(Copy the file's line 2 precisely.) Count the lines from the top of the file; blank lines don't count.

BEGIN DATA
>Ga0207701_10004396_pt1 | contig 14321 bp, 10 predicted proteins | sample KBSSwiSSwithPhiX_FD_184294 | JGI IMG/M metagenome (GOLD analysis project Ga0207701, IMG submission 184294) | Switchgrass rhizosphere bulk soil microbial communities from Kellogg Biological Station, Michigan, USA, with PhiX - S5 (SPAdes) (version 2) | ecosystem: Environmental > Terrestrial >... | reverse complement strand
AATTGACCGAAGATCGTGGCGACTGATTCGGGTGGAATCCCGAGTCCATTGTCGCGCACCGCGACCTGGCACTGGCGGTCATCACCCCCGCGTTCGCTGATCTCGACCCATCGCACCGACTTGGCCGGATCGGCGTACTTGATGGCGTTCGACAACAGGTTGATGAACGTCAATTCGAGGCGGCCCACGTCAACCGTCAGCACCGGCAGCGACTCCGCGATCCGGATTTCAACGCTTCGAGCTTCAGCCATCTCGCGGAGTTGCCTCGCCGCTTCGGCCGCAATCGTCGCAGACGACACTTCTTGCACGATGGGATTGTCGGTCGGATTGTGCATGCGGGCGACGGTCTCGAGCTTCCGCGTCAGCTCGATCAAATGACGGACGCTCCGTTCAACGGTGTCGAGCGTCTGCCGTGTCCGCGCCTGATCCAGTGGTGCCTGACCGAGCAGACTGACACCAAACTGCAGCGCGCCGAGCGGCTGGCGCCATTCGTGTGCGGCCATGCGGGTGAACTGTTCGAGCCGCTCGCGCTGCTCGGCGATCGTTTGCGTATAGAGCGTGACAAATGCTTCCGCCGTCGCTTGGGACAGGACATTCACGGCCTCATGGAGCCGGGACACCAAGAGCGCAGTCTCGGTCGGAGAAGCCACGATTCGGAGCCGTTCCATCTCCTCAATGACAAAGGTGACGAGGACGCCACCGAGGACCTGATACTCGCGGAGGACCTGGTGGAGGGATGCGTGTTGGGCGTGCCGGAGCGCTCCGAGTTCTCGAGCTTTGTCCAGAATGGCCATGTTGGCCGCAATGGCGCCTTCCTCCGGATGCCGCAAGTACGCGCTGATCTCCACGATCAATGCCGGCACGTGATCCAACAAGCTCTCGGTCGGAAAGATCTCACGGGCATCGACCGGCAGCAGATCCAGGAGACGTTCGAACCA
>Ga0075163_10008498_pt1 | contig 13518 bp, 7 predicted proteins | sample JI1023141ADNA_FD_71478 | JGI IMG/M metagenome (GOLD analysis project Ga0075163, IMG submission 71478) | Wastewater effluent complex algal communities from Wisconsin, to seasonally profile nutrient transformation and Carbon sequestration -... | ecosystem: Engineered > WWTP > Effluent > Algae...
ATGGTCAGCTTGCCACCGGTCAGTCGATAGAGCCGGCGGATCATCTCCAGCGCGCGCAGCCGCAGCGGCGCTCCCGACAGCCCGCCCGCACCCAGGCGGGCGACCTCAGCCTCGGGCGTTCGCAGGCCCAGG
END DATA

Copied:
AATTGACCGAAGATCGTGGCGACTGATTCGGGTGGAATCCCGAGTCCATTGTCGCGCACCGCGACCTGGCACTGGCGGTCATCACCCCCGCGTTCGCTGATCTCGACCCATCGCACCGACTTGGCCGGATCGGCGTACTTGATGGCGTTCGACAACAGGTTGATGAACGTCAATTCGAGGCGGCCCACGTCAACCGTCAGCACCGGCAGCGACTCCGCGATCCGGATTTCAACGCTTCGAGCTTCAGCCATCTCGCGGAGTTGCCTCGCCGCTTCGGCCGCAATCGTCGCAGACGACACTTCTTGCACGATGGGATTGTCGGTCGGATTGTGCATGCGGGCGACGGTCTCGAGCTTCCGCGTCAGCTCGATCAAATGACGGACGCTCCGTTCAACGGTGTCGAGCGTCTGCCGTGTCCGCGCCTGATCCAGTGGTGCCTGACCGAGCAGACTGACACCAAACTGCAGCGCGCCGAGCGGCTGGCGCCATTCGTGTGCGGCCATGCGGGTGAACTGTTCGAGCCGCTCGCGCTGCTCGGCGATCGTTTGCGTATAGAGCGTGACAAATGCTTCCGCCGTCGCTTGGGACAGGACATTCACGGCCTCATGGAGCCGGGACACCAAGAGCGCAGTCTCGGTCGGAGAAGCCACGATTCGGAGCCGTTCCATCTCCTCAATGACAAAGGTGACGAGGACGCCACCGAGGACCTGATACTCGCGGAGGACCTGGTGGAGGGATGCGTGTTGGGCGTGCCGGAGCGCTCCGAGTTCTCGAGCTTTGTCCAGAATGGCCATGTTGGCCGCAATGGCGCCTTCCTCCGGATGCCGCAAGTACGCGCTGATCTCCACGATCAATGCCGGCACGTGATCCAACAAGCTCTCGGTCGGAAAGATCTCACGGGCATCGACCGGCAGCAGATCCAGGAGACGTTCGAACCA